1:30 p.m.

Troops led by Metropolitan Police chief Alfredo Lim ignores orders to disperse crowd.

2:20 p.m.

Aquino arrives in Manila and proceeds to her sister’s house in Wack Wack, Mandaluyong.

Enrile and Ramos decide to consolidate forces at Crame. Linking arms, the people at Edsa create a protective wall for Enrile and RAM troops as they cross over from Aguinaldo.

2:47 p.m.

Car with tinted windows bearing Aquino cruises alongside loyalist column of seven tanks and two Marine battalions led by Tadiar moving on Edsa.

3 p.m.

People at corner of Ortigas and Edsa form human barricades to block path of oncoming tanks. Tense stand-off begins.

4 p.m.

Over phone, Marcos offers Enrile absolute pardon, rejects Enrile’s demand that tanks be stopped.

6:30 p.m.

Radio Veritas signs off after emergency transmitter bogs down. In a news conference, Enrile announces his men’s rejection of Marcos’ offer of pardon. Ramos talks about “New Armed Forces.”

7 p.m.

Papal Nuncio Bruno Torpigliani hands Marcos a letter from Pope John Paul II asking for peaceful resolution of crisis. White House issues a statement questioning “credibility and legitimacy” of Marcos government.

11:30 p.m.

June Keithley, who has been broadcasting at Radio Veritas since start of rebellion, moves to dzRJ facilities using Veritas’ frequency of 840 to keep location a secret. Col. Ruben Ciron, one of Enrile’s men, facilitates transfer of frequency.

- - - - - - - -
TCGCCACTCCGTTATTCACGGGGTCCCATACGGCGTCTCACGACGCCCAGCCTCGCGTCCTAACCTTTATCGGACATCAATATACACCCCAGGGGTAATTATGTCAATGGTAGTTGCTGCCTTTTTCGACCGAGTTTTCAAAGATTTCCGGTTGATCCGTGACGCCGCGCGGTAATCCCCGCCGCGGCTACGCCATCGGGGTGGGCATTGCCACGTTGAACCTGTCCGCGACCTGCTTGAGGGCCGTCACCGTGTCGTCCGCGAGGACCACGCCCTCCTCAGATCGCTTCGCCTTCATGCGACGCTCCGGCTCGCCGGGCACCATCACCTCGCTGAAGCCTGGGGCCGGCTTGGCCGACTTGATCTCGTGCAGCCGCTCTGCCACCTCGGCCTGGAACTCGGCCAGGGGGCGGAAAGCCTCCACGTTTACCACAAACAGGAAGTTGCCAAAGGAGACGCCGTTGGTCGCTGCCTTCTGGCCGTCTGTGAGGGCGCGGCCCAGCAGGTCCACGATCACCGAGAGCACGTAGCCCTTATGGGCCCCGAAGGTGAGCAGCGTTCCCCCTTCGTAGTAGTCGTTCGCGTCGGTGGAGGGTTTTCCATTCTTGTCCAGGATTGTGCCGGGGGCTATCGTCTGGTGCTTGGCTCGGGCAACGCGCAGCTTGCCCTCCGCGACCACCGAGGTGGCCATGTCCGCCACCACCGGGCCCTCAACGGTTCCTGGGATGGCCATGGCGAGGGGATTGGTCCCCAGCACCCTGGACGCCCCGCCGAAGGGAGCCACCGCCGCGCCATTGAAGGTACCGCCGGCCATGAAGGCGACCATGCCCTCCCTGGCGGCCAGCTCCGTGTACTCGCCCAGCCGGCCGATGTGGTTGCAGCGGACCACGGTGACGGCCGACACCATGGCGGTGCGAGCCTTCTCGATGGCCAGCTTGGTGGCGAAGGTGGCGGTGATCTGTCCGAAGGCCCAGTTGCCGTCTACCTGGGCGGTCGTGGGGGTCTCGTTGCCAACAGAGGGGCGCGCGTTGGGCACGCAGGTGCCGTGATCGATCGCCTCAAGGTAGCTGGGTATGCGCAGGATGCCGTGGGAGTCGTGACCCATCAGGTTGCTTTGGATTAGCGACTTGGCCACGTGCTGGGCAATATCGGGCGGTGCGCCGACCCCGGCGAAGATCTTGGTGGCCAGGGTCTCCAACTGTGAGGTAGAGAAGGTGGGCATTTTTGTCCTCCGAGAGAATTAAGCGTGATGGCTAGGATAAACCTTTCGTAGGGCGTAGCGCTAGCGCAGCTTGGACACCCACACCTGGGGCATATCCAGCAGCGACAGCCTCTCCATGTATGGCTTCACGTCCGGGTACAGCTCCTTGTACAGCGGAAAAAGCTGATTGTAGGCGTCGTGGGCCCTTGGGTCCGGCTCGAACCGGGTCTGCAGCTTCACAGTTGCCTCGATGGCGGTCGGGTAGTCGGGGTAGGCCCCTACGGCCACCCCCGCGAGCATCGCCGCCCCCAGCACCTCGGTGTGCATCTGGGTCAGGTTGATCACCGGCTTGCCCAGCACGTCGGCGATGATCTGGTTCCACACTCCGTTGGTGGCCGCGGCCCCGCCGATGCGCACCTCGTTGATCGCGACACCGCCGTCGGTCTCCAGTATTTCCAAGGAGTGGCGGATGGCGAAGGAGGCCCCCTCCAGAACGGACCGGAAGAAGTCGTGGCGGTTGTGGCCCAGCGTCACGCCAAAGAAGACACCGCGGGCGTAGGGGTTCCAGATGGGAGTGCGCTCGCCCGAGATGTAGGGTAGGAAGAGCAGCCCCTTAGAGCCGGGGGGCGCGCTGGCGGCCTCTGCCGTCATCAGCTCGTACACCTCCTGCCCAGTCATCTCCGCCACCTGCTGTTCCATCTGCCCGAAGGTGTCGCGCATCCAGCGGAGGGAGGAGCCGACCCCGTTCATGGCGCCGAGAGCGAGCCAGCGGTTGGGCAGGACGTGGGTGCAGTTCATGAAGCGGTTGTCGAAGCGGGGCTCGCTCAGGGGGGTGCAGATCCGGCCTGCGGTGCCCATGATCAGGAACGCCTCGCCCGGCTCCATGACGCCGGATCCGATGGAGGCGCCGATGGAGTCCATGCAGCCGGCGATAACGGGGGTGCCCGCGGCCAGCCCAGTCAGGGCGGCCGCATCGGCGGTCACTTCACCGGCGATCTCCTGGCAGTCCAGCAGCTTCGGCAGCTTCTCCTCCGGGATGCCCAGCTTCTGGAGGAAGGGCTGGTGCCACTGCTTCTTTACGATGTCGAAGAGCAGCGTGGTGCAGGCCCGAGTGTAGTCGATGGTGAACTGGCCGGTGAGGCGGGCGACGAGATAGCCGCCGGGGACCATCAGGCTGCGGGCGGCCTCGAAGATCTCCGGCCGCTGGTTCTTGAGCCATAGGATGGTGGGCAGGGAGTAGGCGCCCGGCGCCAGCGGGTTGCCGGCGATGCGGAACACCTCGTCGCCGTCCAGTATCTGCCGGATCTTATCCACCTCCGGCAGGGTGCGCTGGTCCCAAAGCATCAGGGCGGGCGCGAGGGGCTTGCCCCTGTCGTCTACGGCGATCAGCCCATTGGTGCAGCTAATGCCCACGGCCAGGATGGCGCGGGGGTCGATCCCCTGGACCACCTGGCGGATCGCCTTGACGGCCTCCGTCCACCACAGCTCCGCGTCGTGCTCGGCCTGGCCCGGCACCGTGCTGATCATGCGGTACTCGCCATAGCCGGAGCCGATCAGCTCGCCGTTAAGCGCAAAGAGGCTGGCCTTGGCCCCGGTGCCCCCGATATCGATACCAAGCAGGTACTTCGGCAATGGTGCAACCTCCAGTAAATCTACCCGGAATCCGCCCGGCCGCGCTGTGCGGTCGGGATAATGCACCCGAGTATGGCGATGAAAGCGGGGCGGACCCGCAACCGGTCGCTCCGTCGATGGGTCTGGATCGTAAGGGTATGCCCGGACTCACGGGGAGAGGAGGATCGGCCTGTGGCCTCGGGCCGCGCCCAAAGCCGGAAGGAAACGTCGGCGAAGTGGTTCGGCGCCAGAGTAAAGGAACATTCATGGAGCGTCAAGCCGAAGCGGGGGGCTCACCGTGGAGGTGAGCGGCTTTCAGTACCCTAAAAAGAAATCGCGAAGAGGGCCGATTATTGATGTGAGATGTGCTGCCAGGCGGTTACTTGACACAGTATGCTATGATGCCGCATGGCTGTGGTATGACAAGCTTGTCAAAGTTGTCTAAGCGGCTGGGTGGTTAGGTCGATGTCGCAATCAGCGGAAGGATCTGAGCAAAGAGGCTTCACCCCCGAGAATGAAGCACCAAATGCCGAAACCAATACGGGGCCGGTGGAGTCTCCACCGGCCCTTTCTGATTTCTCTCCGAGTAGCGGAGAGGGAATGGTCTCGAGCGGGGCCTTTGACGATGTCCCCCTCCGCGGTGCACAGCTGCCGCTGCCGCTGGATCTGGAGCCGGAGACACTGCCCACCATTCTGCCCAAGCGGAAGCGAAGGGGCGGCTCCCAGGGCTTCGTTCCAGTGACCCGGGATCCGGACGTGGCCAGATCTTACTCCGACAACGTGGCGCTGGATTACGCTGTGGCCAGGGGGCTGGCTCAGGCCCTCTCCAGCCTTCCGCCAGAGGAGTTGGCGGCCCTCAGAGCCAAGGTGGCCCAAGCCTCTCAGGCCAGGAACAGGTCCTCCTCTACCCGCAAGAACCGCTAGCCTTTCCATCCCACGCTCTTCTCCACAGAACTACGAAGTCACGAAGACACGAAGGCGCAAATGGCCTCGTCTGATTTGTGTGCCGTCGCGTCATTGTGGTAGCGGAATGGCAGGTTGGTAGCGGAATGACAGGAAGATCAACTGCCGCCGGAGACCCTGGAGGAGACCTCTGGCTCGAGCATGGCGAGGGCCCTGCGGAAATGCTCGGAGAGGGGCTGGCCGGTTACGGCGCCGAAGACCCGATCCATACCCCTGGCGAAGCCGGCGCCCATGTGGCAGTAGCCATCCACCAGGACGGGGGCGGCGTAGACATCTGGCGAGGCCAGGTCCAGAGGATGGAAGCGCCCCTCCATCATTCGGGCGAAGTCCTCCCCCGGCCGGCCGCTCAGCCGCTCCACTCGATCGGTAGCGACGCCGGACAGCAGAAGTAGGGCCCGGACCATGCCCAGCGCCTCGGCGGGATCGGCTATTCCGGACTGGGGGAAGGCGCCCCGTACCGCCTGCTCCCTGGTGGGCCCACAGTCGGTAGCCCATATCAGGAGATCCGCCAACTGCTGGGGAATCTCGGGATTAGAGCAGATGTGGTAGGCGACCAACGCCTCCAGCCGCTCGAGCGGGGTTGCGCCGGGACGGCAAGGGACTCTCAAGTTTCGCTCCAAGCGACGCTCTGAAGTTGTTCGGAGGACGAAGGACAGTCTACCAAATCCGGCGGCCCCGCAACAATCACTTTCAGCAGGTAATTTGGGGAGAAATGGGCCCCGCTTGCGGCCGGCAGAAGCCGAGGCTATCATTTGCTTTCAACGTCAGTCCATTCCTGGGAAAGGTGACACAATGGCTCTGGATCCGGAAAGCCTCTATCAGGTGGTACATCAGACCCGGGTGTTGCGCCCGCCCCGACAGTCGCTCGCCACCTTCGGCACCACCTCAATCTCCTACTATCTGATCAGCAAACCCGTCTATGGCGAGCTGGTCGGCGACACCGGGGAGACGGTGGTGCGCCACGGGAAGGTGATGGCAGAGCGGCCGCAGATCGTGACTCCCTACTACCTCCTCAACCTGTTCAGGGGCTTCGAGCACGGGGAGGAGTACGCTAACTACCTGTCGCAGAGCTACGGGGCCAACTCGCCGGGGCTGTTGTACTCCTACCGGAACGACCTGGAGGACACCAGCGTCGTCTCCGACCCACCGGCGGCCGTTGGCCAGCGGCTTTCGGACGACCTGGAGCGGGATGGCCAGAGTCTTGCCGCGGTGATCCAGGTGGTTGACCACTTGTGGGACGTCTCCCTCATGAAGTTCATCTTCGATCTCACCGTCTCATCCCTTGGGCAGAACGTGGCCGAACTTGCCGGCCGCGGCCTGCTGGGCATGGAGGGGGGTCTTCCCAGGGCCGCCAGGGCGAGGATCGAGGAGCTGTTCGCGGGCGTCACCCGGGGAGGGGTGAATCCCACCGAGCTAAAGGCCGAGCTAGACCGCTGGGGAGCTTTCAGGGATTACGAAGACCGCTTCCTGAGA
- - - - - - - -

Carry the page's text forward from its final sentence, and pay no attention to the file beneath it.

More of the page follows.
Crowd thins as tanks retreat, but human barricades remain intact. Officials who withdraw support from Marcos: Consul to Honolulu Raul Rabe, Lt. Noel Buan, Brigadier Generals Tomas Manlongat, Renato de Villa, Dionisio Tan-Gatue, Carlos Aguilar, Benjamin Ignacio and Rodrigo Gutan, police superintendents Narciso Cabrera, Ruben Escarcha, Alfredo Yson


Your subscription could not be saved. Please try again.
Your subscription has been successful.

Subscribe to our daily newsletter

By providing an email address. I agree to the Terms of Use and acknowledge that I have read the Privacy Policy.

EDSA DAY 1: February 22, 1986
EDSA DAY 2: February 23, 1986
EDSA DAY 3: February 24, 1986
EDSA DAY 4: February 25, 1986

TAGS: Archbishop Jaime Cardinal Sin, Camp Aguinaldo, EDSA, Ferdinand Marcos, Fidel Ramos, Gregorio Honasan, Juan Ponce Enrile, People power, philippine history, revolution

© Copyright 1997-2024 INQUIRER.net | All Rights Reserved

We use cookies to ensure you get the best experience on our website. By continuing, you are agreeing to our use of cookies. To find out more, please click this link.